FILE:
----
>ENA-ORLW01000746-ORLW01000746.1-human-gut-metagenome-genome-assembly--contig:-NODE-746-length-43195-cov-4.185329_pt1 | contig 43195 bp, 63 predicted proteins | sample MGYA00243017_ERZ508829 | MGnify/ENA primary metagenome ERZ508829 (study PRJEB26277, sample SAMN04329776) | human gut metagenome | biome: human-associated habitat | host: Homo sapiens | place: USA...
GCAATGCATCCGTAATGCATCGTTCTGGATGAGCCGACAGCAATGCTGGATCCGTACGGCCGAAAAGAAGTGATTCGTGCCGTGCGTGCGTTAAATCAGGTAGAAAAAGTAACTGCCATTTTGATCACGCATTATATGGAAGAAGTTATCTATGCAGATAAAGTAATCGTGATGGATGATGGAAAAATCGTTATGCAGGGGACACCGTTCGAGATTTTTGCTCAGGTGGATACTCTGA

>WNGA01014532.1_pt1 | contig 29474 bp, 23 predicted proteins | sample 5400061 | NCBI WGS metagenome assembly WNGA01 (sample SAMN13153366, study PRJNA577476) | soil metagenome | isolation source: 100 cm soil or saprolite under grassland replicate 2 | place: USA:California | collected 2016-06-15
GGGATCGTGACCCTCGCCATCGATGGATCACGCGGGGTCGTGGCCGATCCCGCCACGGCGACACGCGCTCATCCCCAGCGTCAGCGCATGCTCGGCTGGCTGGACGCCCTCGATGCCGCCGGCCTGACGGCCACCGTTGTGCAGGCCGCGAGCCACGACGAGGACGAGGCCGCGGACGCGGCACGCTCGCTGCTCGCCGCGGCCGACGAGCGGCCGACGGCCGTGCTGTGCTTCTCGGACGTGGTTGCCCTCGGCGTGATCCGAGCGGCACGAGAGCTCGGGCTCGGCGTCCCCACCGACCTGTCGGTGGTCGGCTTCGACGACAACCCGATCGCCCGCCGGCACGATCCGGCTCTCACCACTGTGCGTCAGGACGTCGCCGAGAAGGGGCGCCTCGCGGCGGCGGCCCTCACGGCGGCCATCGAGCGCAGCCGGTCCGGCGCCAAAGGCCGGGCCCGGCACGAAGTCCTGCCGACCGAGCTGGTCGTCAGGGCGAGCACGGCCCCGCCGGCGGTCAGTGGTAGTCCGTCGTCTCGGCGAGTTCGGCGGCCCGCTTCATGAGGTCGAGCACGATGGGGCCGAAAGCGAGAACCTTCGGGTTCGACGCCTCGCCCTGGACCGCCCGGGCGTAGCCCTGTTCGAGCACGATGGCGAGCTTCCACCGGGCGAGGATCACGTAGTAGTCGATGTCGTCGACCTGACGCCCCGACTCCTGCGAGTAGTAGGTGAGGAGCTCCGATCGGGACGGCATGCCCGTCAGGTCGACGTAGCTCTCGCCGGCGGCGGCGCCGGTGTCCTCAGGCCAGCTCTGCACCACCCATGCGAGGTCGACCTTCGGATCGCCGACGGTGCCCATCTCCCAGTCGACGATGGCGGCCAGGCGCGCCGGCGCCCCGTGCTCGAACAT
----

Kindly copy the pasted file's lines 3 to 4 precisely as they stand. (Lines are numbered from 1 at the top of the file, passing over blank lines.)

>WNGA01014532.1_pt1 | contig 29474 bp, 23 predicted proteins | sample 5400061 | NCBI WGS metagenome assembly WNGA01 (sample SAMN13153366, study PRJNA577476) | soil metagenome | isolation source: 100 cm soil or saprolite under grassland replicate 2 | place: USA:California | collected 2016-06-15
GGGATCGTGACCCTCGCCATCGATGGATCACGCGGGGTCGTGGCCGATCCCGCCACGGCGACACGCGCTCATCCCCAGCGTCAGCGCATGCTCGGCTGGCTGGACGCCCTCGATGCCGCCGGCCTGACGGCCACCGTTGTGCAGGCCGCGAGCCACGACGAGGACGAGGCCGCGGACGCGGCACGCTCGCTGCTCGCCGCGGCCGACGAGCGGCCGACGGCCGTGCTGTGCTTCTCGGACGTGGTTGCCCTCGGCGTGATCCGAGCGGCACGAGAGCTCGGGCTCGGCGTCCCCACCGACCTGTCGGTGGTCGGCTTCGACGACAACCCGATCGCCCGCCGGCACGATCCGGCTCTCACCACTGTGCGTCAGGACGTCGCCGAGAAGGGGCGCCTCGCGGCGGCGGCCCTCACGGCGGCCATCGAGCGCAGCCGGTCCGGCGCCAAAGGCCGGGCCCGGCACGAAGTCCTGCCGACCGAGCTGGTCGTCAGGGCGAGCACGGCCCCGCCGGCGGTCAGTGGTAGTCCGTCGTCTCGGCGAGTTCGGCGGCCCGCTTCATGAGGTCGAGCACGATGGGGCCGAAAGCGAGAACCTTCGGGTTCGACGCCTCGCCCTGGACCGCCCGGGCGTAGCCCTGTTCGAGCACGATGGCGAGCTTCCACCGGGCGAGGATCACGTAGTAGTCGATGTCGTCGACCTGACGCCCCGACTCCTGCGAGTAGTAGGTGAGGAGCTCCGATCGGGACGGCATGCCCGTCAGGTCGACGTAGCTCTCGCCGGCGGCGGCGCCGGTGTCCTCAGGCCAGCTCTGCACCACCCATGCGAGGTCGACCTTCGGATCGCCGACGGTGCCCATCTCCCAGTCGACGATGGCGGCCAGGCGCGCCGGCGCCCCGTGCTCGAACAT